By Tom Schramski, PhD, CM&AA
Volume 3 Issue 9 April 26, 2016
Last month I was scheduled for my third colonoscopy, not unusual at the age of 64. The night before, I reserved a local taxi for a specified pick-up time to take me to the appointment. Ten minutes before the scheduled arrival I called to confirm and was told that “due to demand” they “could not guarantee” that I would be transported on time for the procedure. At this point, I immediately pinged a local Uber driver who arrived in less than five minutes and cheerfully drove me to Desert Sun Gastroenterology Surgical Center. Everything went well at Desert Sun and I was in and out in one hour and 45 minutes. The service was first class, I reviewed the results with Dr. Tsai before I left (no polyps) and, as I departed, I told the nurse that I was shocked the process was so easy.
Why was I shocked? Because my last colonoscopy was at a local hospital where I was asked my Social Security number four times, waited forever between intubations (which failed twice) and anesthesia, struggled for more than one hour to recover from the anesthesia, and I had to return another time for the physician’s review of my results. Total procedure time? Six hours plus the follow-up visit.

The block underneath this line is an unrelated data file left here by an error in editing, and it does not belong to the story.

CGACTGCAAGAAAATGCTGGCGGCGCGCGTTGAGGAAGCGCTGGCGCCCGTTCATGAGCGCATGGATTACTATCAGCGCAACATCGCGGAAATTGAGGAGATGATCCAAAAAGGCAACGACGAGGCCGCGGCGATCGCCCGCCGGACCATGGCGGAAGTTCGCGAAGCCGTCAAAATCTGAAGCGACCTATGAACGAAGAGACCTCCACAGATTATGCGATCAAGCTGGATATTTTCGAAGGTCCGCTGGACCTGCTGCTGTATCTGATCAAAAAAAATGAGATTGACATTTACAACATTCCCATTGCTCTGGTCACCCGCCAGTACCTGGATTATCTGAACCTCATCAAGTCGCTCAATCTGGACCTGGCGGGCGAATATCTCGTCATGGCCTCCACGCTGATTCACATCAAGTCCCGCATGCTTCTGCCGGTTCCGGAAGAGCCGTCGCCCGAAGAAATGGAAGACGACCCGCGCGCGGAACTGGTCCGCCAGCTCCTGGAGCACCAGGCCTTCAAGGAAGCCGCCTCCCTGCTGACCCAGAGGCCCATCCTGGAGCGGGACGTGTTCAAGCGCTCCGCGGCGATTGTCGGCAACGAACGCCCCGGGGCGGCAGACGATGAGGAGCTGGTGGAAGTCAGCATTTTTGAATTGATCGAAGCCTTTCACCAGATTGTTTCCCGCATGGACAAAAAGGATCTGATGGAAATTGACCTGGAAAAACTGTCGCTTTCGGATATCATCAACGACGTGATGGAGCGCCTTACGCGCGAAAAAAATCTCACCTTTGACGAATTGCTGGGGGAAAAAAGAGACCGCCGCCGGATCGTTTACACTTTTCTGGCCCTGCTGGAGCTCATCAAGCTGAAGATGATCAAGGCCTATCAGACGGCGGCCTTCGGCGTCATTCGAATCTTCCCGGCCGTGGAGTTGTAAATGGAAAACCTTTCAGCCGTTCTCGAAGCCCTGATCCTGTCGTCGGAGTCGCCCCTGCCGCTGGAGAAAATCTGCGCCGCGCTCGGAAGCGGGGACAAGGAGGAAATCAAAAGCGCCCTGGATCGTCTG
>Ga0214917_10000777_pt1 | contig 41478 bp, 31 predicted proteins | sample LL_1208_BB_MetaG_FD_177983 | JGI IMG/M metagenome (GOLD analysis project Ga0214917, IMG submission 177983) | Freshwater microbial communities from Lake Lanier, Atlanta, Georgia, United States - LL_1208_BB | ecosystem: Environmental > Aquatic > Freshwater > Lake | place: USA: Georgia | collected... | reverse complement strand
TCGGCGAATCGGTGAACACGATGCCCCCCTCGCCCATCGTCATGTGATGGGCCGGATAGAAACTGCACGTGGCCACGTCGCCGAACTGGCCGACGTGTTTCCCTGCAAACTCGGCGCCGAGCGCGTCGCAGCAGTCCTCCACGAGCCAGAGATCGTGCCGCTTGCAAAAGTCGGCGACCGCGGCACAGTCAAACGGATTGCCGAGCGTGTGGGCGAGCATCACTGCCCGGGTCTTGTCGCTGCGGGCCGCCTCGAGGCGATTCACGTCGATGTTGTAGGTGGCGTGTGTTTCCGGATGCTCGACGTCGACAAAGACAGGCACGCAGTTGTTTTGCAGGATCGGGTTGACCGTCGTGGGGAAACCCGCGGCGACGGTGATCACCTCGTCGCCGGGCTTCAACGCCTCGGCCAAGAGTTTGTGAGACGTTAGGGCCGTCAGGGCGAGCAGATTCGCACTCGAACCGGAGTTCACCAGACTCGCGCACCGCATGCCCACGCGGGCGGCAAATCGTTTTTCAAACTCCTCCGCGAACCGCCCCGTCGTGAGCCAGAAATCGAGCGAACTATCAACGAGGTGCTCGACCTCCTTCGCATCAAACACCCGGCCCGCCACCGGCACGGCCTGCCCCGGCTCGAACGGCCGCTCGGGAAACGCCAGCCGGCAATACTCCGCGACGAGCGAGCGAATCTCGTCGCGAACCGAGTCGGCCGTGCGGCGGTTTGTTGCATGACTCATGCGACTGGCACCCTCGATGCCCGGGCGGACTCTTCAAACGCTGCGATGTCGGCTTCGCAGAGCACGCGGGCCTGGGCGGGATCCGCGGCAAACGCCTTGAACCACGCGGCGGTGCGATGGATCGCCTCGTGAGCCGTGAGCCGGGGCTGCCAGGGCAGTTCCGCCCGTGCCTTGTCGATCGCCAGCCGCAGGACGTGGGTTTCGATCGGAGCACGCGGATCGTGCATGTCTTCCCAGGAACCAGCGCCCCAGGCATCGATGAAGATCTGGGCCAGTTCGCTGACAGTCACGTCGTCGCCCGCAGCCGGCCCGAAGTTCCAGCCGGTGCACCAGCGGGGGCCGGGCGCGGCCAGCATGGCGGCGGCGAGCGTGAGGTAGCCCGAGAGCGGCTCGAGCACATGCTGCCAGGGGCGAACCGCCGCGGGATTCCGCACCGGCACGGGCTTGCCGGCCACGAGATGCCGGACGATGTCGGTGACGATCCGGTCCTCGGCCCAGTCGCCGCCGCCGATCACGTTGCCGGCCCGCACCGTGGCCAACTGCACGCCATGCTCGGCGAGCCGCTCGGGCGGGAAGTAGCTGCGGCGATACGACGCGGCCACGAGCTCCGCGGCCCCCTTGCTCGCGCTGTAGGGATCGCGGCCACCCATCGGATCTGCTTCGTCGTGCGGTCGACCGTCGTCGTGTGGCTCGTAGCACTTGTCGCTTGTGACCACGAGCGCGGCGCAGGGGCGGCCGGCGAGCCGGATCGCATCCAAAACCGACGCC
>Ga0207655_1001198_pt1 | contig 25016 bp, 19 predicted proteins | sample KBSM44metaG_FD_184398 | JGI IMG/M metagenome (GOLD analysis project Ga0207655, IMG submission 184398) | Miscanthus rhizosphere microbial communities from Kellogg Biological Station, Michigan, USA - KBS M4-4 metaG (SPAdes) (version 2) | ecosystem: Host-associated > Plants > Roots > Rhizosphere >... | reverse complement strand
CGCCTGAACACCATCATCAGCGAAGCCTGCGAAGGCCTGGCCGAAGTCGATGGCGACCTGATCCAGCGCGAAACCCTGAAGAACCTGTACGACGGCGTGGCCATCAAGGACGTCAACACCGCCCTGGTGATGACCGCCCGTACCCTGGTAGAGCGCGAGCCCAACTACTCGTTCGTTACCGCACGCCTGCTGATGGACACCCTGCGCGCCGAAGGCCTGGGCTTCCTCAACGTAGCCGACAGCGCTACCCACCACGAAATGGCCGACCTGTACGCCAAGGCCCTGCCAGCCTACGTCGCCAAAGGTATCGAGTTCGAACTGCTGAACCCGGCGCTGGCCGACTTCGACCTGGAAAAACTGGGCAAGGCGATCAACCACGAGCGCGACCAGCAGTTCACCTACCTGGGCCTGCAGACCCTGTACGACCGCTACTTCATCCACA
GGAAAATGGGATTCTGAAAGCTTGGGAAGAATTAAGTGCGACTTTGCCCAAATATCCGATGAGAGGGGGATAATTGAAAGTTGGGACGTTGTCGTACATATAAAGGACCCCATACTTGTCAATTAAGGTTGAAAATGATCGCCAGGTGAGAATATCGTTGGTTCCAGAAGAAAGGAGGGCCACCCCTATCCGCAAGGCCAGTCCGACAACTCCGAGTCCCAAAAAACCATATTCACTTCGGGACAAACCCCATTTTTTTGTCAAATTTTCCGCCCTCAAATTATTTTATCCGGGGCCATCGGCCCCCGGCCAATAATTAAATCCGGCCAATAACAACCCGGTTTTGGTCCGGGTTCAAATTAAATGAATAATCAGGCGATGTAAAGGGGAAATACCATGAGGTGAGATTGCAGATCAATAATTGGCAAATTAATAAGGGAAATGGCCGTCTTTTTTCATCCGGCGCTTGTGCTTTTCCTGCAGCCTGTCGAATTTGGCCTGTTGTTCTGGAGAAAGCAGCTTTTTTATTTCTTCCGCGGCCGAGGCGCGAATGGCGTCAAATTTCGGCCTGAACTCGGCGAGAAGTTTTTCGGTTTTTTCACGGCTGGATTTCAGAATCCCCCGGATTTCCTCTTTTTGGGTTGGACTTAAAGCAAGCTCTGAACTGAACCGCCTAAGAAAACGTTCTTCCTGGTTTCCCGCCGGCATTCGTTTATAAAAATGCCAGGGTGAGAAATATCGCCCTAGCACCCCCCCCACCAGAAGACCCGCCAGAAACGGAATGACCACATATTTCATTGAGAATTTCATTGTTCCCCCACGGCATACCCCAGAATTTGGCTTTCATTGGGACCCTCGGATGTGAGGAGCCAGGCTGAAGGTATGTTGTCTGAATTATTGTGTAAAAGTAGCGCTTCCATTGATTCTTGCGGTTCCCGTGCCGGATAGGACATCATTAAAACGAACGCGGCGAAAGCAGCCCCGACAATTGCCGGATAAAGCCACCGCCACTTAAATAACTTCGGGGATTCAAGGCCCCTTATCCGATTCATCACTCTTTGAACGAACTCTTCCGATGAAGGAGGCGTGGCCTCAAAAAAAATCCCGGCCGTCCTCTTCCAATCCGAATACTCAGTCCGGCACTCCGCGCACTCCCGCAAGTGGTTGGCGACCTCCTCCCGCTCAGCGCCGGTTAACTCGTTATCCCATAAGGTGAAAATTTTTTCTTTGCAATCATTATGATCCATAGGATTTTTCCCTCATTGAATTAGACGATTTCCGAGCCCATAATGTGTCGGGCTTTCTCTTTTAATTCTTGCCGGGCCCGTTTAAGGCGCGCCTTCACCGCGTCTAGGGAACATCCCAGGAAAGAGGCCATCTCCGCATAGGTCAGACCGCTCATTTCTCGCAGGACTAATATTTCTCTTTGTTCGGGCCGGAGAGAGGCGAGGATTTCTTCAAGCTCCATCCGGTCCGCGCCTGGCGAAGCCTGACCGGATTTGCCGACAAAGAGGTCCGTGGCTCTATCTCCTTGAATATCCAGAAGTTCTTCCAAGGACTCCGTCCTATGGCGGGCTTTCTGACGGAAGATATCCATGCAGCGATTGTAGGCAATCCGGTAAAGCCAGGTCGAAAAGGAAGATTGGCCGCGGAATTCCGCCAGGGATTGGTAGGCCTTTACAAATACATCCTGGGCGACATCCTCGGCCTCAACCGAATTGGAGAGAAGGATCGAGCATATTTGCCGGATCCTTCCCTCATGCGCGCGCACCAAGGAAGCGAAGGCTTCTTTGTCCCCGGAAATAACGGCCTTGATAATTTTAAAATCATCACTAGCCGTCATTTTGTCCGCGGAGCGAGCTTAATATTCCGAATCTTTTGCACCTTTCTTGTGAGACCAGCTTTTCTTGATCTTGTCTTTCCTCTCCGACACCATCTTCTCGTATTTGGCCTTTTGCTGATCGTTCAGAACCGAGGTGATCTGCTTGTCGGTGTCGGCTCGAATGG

The juxtaposition of Uber (transportation) and a colonoscopy (healthcare) illustrates the dramatic and positive opportunities that are emerging in our world of disruptive innovation. We are less constrained than ever in our choices, and physician providers are paying more attention to what we want as consumers.
The implications for healthcare and related investments could include the following:
There will be more turns in this physician practice evolution and we are all fortunate to be experiencing it. Whether you believe in the current attempts at healthcare reform or not, it has helped to force a change in perspective. The real revolution is more significant and not that far into our future. In the mean time, try Uber when it’s available.
Tom was the Founder and Managing Partner of VERTESS. He was a Certified Merger & Acquisition Advisor (CM&AA), consultant, and Licensed Psychologist with over 35 years of very successful national experience in the healthcare marketplace, including co-founding and building a $25 million behavioral health/disabilities services company. Tom represented sellers and investors across the healthcare spectrum and was recognized for his executive leadership in the 2005 Entrepreneur of the Year issue of Inc. Tom passed away in December 2018.